Analytics have shed new light on the abilities and potential of Major League Baseball players of all shapes and sizes. Team executives can measure launch angle and exit velocity from hitters. Ballparks at both the minor league and college levels are now equipped with some of the technology that helps Major League general managers assess who might be successful at the professional level. Analytics create new opportunities for players who may have been overlooked by the eyes of human scouts.
Just like how analytics changed the game of baseball, the same is happening for Life Science D&O. Over the past 20 years, most insurance companies have used the same generic analytical data and peer purchasing data as their competitors. Pricing wasn’t extreme; if a client purchased $5M more than necessary, it usually only cost $25-$50K in additional premium.
The overwhelming sentiment among CEOs and CFOs of Life Science companies is, “this is the best time in history to be a publicly traded life science company.” Our research shows that the cash balance for life science companies with $3B to $10B market caps has grown by $22B since Q1/20.
Meanwhile, brokerage firms have repeated the mantra, “there has never been more litigation in history.”
There was a large disconnect so C3 went to work to find out why.
We studied every life science lawsuit dating back to 1986 and compiled the data from the suits into a database, along with different facts about the companies involved in those suits. Our proprietary system captures more than 35 variables involved with litigation, including market cap, market cap drop, why the company was sued, where in the lifecycle of drug/device the lawsuit occurred and much more.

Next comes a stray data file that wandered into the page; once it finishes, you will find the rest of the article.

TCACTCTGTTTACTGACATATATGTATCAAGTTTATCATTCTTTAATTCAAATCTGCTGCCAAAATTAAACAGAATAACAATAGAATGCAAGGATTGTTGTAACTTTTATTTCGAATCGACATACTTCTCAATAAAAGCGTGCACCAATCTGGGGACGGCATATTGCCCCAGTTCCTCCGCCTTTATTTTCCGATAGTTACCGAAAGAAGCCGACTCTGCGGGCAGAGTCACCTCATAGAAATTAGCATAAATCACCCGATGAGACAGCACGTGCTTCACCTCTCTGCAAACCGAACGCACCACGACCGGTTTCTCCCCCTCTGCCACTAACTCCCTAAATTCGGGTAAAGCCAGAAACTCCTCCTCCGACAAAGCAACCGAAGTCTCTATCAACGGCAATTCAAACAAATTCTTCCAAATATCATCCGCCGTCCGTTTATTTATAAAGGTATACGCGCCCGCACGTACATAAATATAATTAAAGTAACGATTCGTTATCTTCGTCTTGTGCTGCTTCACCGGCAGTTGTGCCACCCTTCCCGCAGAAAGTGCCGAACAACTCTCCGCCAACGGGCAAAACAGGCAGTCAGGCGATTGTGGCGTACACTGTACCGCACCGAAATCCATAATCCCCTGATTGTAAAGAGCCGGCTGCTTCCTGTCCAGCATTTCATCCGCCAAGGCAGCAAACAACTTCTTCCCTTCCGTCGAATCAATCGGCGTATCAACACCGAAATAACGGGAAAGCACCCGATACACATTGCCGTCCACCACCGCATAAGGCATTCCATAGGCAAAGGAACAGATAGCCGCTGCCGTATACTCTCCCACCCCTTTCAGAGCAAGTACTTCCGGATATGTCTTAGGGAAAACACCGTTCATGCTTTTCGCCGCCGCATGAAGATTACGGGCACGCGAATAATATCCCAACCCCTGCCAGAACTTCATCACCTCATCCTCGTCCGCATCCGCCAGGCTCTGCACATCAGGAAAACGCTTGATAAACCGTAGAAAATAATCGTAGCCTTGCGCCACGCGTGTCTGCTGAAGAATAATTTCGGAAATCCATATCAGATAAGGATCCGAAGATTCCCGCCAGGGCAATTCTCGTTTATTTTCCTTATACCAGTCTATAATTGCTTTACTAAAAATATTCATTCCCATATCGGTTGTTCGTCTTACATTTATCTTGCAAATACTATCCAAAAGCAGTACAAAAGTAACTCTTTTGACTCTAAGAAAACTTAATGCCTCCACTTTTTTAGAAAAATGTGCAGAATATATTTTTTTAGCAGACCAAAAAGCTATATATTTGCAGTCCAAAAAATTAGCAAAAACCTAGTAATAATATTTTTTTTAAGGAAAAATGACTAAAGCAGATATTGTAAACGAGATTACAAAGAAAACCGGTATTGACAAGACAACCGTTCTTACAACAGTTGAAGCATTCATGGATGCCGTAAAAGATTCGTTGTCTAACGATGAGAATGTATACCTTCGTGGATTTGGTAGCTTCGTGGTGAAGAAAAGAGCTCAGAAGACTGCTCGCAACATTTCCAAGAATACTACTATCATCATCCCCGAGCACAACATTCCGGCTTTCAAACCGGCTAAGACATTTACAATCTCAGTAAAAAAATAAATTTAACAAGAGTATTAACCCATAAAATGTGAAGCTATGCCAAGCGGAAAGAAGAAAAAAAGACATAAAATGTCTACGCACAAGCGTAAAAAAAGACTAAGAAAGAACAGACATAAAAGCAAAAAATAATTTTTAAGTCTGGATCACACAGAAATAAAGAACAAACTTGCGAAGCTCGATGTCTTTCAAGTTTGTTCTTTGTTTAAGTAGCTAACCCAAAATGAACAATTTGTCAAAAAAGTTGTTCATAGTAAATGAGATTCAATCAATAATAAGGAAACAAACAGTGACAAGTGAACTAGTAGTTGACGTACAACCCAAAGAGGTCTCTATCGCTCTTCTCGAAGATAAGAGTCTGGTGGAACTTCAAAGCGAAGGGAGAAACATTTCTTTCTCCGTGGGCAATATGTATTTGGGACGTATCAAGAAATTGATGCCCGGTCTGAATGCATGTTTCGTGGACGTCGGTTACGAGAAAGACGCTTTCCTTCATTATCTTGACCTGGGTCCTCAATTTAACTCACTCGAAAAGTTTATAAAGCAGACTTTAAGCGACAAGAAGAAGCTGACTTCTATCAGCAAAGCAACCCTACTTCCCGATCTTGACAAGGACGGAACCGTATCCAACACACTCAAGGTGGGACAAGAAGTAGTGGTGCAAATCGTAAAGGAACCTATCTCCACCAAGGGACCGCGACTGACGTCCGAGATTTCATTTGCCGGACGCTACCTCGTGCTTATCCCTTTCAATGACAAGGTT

Standard practice across the industry is to measure stock drop information and allow it to dictate what limit you should purchase. Every competitor uses aggregated data from public sources that shows hypothetical stock drop scenarios that indicate settlement values if the stock fell 10-60%. They look at peer purchasing data, but they neglect to analyze how many of those lawsuits are dismissed vs. settled. Further, they don’t tell you why certain cases settled. The aggregated data excludes some of the most important and telling information. The aggregated data is vastly generalized from industry-specific data. Each industry has its own trends that need to be understood by the broker to help negotiate better terms with the carriers and aggregated data doesn’t allow for that.
Our research, however, is comprehensive and industry specific. It tells us there are several other factors that impact the outcomes of litigation.
It’s time to throw away the hypotheticals and aggregated data. It’s time to get specific.
If an organization had $500M in property insurance, they would not insure it for $1B. Yet, we continue to see companies with $10M of D&O exposure insured for $50M or more. This mistake is rampant in companies across the industry. We have data on every lawsuit that no other broker has. Most of the time, though, we use the data to negotiate better terms with the excess carriers when boards are set on a certain limit of insurance. As further example, we successfully negotiated a 15% renewal when the client was told by a national broker that it would be 40-60%.
We can answer the complex and nuanced questions about your business and how much you should spend on D&O Insurance using dismissal and settlement rates and average and medium settlements by industry. Our competition cannot match our data and insights by industry because aggregated data leads to bad advice and overspending. We are shaking up the industry status quo and we invite you to discover the difference.
Mike Milligan started his insurance career in 2000 and was a Principal at Barney & Barney where he grew his practice to 600 life science clients leading 45 IPO D&O placements, working with over 150 public companies. Barney & Barney was acquired in 2014, the entrepreneurial spirit drove him away from the large publicly traded firm to C3 one of the fastest growing privately held brokerages in the US. He can be reached at firstname.lastname@example.org or at (858) 531-1964.